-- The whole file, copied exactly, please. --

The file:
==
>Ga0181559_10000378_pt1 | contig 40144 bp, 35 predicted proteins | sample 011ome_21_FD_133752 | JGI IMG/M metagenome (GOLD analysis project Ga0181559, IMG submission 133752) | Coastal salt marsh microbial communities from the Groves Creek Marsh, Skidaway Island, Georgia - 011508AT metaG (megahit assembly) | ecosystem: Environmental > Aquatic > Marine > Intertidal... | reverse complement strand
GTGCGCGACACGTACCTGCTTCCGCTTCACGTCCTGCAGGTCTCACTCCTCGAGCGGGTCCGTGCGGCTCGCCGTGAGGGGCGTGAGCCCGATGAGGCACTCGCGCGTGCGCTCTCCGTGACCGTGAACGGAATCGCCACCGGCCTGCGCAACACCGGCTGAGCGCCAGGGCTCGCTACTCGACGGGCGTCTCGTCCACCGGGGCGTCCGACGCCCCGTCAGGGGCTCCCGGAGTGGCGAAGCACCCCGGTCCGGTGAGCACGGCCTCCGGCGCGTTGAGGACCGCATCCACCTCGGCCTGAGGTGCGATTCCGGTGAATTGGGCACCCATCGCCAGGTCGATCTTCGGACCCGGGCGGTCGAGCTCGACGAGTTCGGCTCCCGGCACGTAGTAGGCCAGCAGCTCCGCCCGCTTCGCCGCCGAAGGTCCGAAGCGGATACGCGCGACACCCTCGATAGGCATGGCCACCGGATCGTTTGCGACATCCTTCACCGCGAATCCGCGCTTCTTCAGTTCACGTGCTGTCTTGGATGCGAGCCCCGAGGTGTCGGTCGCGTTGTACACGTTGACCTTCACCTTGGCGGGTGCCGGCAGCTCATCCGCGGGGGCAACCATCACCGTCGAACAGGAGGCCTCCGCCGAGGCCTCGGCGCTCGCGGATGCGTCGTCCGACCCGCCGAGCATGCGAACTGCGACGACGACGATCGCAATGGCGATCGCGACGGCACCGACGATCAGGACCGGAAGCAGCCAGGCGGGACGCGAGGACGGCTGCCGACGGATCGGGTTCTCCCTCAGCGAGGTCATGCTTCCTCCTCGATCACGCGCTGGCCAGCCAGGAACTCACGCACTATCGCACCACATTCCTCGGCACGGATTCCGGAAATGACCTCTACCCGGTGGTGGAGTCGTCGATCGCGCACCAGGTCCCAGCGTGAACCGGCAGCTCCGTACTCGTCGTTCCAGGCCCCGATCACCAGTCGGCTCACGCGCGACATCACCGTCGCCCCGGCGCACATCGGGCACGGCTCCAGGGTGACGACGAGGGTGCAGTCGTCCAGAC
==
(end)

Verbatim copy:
>Ga0181559_10000378_pt1 | contig 40144 bp, 35 predicted proteins | sample 011ome_21_FD_133752 | JGI IMG/M metagenome (GOLD analysis project Ga0181559, IMG submission 133752) | Coastal salt marsh microbial communities from the Groves Creek Marsh, Skidaway Island, Georgia - 011508AT metaG (megahit assembly) | ecosystem: Environmental > Aquatic > Marine > Intertidal... | reverse complement strand
GTGCGCGACACGTACCTGCTTCCGCTTCACGTCCTGCAGGTCTCACTCCTCGAGCGGGTCCGTGCGGCTCGCCGTGAGGGGCGTGAGCCCGATGAGGCACTCGCGCGTGCGCTCTCCGTGACCGTGAACGGAATCGCCACCGGCCTGCGCAACACCGGCTGAGCGCCAGGGCTCGCTACTCGACGGGCGTCTCGTCCACCGGGGCGTCCGACGCCCCGTCAGGGGCTCCCGGAGTGGCGAAGCACCCCGGTCCGGTGAGCACGGCCTCCGGCGCGTTGAGGACCGCATCCACCTCGGCCTGAGGTGCGATTCCGGTGAATTGGGCACCCATCGCCAGGTCGATCTTCGGACCCGGGCGGTCGAGCTCGACGAGTTCGGCTCCCGGCACGTAGTAGGCCAGCAGCTCCGCCCGCTTCGCCGCCGAAGGTCCGAAGCGGATACGCGCGACACCCTCGATAGGCATGGCCACCGGATCGTTTGCGACATCCTTCACCGCGAATCCGCGCTTCTTCAGTTCACGTGCTGTCTTGGATGCGAGCCCCGAGGTGTCGGTCGCGTTGTACACGTTGACCTTCACCTTGGCGGGTGCCGGCAGCTCATCCGCGGGGGCAACCATCACCGTCGAACAGGAGGCCTCCGCCGAGGCCTCGGCGCTCGCGGATGCGTCGTCCGACCCGCCGAGCATGCGAACTGCGACGACGACGATCGCAATGGCGATCGCGACGGCACCGACGATCAGGACCGGAAGCAGCCAGGCGGGACGCGAGGACGGCTGCCGACGGATCGGGTTCTCCCTCAGCGAGGTCATGCTTCCTCCTCGATCACGCGCTGGCCAGCCAGGAACTCACGCACTATCGCACCACATTCCTCGGCACGGATTCCGGAAATGACCTCTACCCGGTGGTGGAGTCGTCGATCGCGCACCAGGTCCCAGCGTGAACCGGCAGCTCCGTACTCGTCGTTCCAGGCCCCGATCACCAGTCGGCTCACGCGCGACATCACCGTCGCCCCGGCGCACATCGGGCACGGCTCCAGGGTGACGACGAGGGTGCAGTCGTCCAGAC